TurboLinux has joined the Microsoft-funded but community-led Open XML-ODF (Open Document Format) translator project. Microsoft is enlisting Linux distributor TurboLinux to help translate documents between Open XML and ODF file formats for Japanese and Chinese users.
TurboLinux will help ensure that documents based on Open XML can communicate smoothly with ODF-based documents in Office suites that use Japanese and Chinese characters, said Jean Paoli, general manager, interoperability and XML architecture at Microsoft.
More information about the Open XML/ODF Translator Add-In for Office can be found on the project site
TurboLinux, which also distributes a version of OpenOffice.org for Japan and China, also will ensure those suites can read and write Open XML files, Paoli said.
"TurboLinux is one of the major distributors of Linux in Japan and China," he said. "They are bringing more knowledge [to the project]."
The project already has released a 1.0 version of the Open XML Translator, a Microsoft Office 2007 add-in that converts Microsoft Word documents written in Open XML to ODF and vice versa. Novell is including the plug-in in its own distribution of OpenOffice.org.
A beta version of a spreadsheet converter add-in that will work with Microsoft Excel also is available, and project members are working on the final phase of the project, a plug-in that will convert presentation files such as those developed in Microsoft PowerPoint between Open XML and ODF.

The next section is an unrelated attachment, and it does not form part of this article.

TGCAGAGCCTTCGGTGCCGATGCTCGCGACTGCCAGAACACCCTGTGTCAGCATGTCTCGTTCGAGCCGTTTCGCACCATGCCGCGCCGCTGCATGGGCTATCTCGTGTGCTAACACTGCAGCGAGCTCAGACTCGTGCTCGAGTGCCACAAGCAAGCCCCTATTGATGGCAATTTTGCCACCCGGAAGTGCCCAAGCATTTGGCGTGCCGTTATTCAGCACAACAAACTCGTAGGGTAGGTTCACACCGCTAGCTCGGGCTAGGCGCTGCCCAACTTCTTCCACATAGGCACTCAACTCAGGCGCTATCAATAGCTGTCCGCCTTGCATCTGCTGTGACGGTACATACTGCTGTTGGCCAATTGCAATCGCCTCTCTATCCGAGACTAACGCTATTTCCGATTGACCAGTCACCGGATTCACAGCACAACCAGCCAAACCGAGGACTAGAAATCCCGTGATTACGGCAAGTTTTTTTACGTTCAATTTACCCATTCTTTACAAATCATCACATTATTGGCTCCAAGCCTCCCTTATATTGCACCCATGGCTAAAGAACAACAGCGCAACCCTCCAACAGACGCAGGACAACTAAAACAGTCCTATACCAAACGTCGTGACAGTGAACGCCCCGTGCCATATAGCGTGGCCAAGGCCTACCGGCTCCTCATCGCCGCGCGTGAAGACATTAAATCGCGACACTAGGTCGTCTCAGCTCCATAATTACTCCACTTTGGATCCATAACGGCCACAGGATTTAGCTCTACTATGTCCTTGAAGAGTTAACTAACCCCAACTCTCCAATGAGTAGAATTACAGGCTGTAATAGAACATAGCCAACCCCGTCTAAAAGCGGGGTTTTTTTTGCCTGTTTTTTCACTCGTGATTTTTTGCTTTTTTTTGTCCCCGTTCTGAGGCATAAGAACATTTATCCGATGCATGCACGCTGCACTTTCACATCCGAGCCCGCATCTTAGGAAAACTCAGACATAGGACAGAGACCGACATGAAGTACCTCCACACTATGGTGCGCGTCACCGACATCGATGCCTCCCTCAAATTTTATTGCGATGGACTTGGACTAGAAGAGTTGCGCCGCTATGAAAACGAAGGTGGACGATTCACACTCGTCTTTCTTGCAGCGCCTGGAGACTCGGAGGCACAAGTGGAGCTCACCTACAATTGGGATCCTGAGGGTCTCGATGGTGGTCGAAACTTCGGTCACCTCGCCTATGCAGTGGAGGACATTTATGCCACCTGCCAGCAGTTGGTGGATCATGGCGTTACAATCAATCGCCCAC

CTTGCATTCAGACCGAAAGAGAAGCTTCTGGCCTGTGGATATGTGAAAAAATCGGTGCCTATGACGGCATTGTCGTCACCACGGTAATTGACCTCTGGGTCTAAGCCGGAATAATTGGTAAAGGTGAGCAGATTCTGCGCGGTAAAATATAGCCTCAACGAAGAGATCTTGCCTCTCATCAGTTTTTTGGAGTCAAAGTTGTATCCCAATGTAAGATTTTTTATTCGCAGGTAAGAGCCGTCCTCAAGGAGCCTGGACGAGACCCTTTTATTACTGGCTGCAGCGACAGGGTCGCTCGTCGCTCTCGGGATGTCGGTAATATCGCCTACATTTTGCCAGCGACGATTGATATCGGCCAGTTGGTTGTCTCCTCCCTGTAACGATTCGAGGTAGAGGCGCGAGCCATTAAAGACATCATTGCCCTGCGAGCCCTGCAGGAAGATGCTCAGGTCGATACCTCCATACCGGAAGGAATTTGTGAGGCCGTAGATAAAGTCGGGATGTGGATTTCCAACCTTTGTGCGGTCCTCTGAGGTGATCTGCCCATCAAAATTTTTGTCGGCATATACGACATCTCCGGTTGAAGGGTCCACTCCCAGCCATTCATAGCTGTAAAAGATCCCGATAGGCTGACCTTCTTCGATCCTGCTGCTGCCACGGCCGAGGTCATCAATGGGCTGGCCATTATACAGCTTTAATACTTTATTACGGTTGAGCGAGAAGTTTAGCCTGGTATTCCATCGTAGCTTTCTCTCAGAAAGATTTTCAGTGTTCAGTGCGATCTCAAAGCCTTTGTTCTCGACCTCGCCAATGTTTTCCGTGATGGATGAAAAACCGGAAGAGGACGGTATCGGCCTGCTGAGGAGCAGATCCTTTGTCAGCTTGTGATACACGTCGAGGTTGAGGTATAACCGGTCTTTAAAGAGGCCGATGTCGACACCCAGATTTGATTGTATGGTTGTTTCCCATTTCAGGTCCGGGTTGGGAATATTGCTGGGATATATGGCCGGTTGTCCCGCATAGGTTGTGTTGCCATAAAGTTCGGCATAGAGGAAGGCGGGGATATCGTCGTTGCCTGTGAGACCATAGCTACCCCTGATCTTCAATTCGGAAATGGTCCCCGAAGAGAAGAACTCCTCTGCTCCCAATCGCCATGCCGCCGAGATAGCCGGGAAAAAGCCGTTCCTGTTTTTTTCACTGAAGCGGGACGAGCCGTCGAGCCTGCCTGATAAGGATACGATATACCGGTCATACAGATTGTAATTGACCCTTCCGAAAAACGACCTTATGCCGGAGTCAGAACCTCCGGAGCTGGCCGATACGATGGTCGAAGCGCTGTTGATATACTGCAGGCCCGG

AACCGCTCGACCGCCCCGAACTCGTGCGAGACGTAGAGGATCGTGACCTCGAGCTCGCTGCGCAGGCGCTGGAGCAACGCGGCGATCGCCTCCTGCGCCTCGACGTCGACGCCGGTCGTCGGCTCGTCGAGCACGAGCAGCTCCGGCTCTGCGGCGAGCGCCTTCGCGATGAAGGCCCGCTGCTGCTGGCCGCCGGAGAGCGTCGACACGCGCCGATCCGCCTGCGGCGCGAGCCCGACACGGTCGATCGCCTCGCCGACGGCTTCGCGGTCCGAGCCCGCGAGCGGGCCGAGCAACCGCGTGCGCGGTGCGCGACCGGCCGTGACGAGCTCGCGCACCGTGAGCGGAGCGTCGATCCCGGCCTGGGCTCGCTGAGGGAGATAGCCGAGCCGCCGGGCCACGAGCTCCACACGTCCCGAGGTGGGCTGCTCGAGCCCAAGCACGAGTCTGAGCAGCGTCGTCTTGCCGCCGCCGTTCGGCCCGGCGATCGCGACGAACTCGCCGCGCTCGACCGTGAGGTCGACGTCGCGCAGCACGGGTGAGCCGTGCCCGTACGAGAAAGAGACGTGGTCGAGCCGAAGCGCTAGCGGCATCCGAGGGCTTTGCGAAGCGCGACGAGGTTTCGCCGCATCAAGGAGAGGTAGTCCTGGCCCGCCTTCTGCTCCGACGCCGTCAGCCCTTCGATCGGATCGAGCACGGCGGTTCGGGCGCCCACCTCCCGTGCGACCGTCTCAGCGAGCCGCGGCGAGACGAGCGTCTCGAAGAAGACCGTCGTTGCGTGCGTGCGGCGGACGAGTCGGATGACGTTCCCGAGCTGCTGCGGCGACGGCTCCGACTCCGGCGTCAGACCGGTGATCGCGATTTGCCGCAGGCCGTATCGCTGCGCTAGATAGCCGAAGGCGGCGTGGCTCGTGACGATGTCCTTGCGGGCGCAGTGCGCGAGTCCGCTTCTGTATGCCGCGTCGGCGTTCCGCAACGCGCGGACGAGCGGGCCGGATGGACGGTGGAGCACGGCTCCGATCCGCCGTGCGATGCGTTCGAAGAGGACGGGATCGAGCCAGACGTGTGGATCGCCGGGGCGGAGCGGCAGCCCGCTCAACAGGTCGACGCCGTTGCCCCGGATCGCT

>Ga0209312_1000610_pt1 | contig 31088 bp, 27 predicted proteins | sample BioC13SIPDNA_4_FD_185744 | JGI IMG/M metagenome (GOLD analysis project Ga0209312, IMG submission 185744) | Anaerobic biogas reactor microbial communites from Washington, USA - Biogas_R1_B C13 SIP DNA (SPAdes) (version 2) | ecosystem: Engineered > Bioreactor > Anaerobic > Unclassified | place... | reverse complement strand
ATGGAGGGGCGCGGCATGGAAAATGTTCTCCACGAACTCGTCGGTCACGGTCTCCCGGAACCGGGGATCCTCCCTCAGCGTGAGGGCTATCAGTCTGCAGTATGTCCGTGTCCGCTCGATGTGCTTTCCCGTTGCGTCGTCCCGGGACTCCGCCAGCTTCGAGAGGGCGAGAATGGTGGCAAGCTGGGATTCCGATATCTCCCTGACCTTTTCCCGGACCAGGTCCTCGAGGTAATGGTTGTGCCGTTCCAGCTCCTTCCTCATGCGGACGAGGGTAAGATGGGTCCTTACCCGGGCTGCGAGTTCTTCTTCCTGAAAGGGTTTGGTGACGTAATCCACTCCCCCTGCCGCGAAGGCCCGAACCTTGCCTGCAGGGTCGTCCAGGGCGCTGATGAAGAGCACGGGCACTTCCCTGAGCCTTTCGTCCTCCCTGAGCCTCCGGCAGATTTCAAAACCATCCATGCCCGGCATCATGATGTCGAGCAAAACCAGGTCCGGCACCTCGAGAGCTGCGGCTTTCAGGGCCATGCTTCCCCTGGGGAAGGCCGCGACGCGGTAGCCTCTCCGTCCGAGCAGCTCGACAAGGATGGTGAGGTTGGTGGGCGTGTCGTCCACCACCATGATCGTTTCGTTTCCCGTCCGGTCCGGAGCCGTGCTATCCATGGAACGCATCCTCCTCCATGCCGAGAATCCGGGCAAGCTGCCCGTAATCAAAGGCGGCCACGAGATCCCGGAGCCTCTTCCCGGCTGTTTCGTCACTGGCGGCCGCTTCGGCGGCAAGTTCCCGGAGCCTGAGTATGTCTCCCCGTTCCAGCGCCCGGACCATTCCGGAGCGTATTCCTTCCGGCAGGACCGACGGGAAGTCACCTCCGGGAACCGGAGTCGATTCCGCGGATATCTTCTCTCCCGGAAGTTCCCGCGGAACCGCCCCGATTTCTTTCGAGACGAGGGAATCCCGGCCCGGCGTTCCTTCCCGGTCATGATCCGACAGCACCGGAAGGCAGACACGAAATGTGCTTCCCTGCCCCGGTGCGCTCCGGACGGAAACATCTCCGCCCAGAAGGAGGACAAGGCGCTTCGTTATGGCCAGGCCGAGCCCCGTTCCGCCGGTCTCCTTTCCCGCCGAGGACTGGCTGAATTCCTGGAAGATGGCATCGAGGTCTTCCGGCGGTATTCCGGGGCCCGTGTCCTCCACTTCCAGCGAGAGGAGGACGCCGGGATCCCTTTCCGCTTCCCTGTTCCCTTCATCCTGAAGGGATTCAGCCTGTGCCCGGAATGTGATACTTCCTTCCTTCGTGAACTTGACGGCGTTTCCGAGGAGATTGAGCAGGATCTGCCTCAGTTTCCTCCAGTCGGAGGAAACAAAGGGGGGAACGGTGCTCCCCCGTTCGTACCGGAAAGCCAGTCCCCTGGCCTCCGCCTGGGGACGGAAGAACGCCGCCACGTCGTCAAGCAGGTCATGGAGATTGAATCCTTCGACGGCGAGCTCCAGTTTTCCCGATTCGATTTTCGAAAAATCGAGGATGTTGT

Independent of the Sourceforge.net Open XML/ODF translator project, Sun Microsystems Inc. last week released a 1.0 version of its own ODF translator add-in for Office, called Sun ODF Plugin. However, it only works with Office 2000, Office 2003 and Office XP.
According to Sun, it was difficult to build a version to support Office 2007 at this time because of a product feature that ignores installed filters and opens documents with its own. ODF is not supported natively in Office 2007, one of the reasons plug-ins must be built for the software.
Much has been made of the fact that Microsoft did not provide native support in Microsoft Office 2007 for ODF, though it provides support for 30 other file formats and uses Open XML as the default document file format. However, at this point companies such as Sun and IBM and others accept that there will be at least two XML-based file formats for documents and agree that it's important to have technology that can translate between them.